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City of Tiffin accepts right-of-way deal with Grace United Methodist Church

By Lori Lindner
North Liberty Leader

TIFFIN– Barring an act of God, a deal will be struck, and Ireland Avenue will move forward.
In a special meeting Oct. 30, the Tiffin City Council took two swift actions that resulted in accepting a counteroffer for property owned by Grace United Methodist Church in Tiffin.
The city needed the land at the corner of Highway 6 and Roberts Ferry Road in order to extend Ireland Avenue as a north/south through street, a project that has been in progress– or alternately, at a standstill– for about six years. Obtaining the church property was nearly the city’s last right-of-way negotiation that needed to be cleared for the project to proceed.
The council hit a snag in September, when the church returned with a counteroffer on the land and house purchase that was higher than appraised market value. In addition, the church was asking the city to foot the bill for moving its handicapped-accessible entry and paving its parking lot. The estimated bill totaled nearly $600,000.
Initially, it wasn’t the price that was the sticking point, but the fact that three of the council’s members belong to Grace United Methodist, and the other two councilors raised a concern of a potential conflict of interest.
City attorney Crystal Raiber, of Lynch, Michael and Raiber, LLP, first offered the opinion that no conflict of interest was present.
However, council member Peggy Upton asked Raiber to send some case law examples to support the opinion, also concerned because the city was offering to pay more than fair market value for the property, causing Raiber to research the issue again and revise her firm’s opinion.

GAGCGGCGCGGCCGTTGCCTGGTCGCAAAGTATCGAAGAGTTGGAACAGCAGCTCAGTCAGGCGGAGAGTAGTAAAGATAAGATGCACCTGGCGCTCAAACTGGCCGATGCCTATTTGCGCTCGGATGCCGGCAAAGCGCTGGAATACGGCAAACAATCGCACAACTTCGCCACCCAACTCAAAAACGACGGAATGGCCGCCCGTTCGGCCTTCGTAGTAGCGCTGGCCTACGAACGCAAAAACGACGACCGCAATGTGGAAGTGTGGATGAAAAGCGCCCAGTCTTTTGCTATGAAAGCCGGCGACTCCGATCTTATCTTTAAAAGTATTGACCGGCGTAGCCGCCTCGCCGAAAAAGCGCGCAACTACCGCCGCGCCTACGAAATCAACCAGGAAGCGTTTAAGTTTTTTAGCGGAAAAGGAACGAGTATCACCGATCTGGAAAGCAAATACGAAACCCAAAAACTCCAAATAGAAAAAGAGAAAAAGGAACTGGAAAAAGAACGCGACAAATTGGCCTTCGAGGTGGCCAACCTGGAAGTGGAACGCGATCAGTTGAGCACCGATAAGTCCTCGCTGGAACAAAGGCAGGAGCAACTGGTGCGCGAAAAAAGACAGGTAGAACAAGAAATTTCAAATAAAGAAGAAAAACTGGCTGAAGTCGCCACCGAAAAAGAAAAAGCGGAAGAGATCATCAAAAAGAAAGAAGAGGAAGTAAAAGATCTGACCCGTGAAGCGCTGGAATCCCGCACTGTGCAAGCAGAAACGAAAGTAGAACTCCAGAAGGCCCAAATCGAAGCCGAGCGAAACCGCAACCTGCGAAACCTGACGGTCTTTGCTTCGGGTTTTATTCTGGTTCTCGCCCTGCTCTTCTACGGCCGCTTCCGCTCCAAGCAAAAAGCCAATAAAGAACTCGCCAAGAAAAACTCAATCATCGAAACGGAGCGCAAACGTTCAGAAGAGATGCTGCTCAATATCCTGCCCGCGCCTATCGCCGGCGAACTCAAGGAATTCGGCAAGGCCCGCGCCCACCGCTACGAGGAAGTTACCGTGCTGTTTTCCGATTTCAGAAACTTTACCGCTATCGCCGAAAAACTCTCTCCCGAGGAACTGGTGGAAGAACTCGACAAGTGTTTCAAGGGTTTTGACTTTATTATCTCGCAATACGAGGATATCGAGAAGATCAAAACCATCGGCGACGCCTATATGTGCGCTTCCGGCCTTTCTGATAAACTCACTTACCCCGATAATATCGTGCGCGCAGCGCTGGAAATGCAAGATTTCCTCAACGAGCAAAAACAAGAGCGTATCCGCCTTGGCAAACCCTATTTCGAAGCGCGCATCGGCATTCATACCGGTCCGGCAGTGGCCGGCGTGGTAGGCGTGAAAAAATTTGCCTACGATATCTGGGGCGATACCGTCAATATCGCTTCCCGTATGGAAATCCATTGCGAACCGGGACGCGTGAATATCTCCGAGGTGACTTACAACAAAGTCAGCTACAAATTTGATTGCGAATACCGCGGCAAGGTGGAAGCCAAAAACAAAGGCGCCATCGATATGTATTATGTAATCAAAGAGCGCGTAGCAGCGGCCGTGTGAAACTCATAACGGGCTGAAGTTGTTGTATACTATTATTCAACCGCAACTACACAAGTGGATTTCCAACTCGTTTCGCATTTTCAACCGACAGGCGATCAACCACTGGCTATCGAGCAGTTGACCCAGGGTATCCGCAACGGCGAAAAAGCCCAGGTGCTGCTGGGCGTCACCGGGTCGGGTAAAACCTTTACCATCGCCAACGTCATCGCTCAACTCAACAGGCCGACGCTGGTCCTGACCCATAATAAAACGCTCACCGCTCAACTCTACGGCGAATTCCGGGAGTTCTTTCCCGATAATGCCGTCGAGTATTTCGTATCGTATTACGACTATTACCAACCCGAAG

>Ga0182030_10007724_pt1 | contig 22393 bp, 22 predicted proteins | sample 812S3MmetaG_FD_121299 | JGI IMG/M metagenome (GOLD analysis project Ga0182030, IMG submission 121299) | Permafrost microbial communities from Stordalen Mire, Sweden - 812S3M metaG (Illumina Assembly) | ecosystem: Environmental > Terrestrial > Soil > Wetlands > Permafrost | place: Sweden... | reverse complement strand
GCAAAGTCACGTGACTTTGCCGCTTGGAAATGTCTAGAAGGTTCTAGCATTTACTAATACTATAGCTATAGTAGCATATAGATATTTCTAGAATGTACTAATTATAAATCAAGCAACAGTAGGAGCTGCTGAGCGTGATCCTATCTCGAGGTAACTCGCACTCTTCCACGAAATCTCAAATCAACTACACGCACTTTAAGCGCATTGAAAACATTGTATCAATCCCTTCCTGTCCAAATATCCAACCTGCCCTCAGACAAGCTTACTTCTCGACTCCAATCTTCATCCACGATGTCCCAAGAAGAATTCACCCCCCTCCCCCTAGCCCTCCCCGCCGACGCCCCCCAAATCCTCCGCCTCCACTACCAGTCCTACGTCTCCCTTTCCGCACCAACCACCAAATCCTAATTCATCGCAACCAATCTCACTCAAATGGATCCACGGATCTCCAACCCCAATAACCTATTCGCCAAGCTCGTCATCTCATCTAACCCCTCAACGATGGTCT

In an Oct. 18 memo to the Tiffin council members, mayor Steve Berner and city administrator Michon Jackson, Raiber said the presence of a conflict was not a clear-cut issue, but because the church was asking for more than market value for the land, she would instead recommend either asking for a new appraisal of the property– which might bring the appraised value more in line with the church’s counteroffer– or proceed to exercise eminent domain and condemn the property.
Council member Mike Ryan, pushed to the point of frustration at an Oct. 23 meeting after a tie vote killed acceptance of the church’s counteroffer, moved to proceed with condemnation. His motion received the support of councilors Jo Kahler and Jim Bartels.
After that meeting, Jackson contacted the League of Cities and received an opinion counter to Raiber’s; according to Jackson, the league’s counsel opined there is no conflict of interest, since there is no financial gain for the three council people that attend the church. The league’s legal personnel also indicated the city should not condemn against a willing participant, and the cost of the legal condemnation process would be more than the city was willing to paying the church for the property.
It wasn’t enough to change Raiber’s mind. She issued another memo to council members dated Oct. 29, stating that her firm had also consulted with the League of Cities, and her take was different than Jackson’s.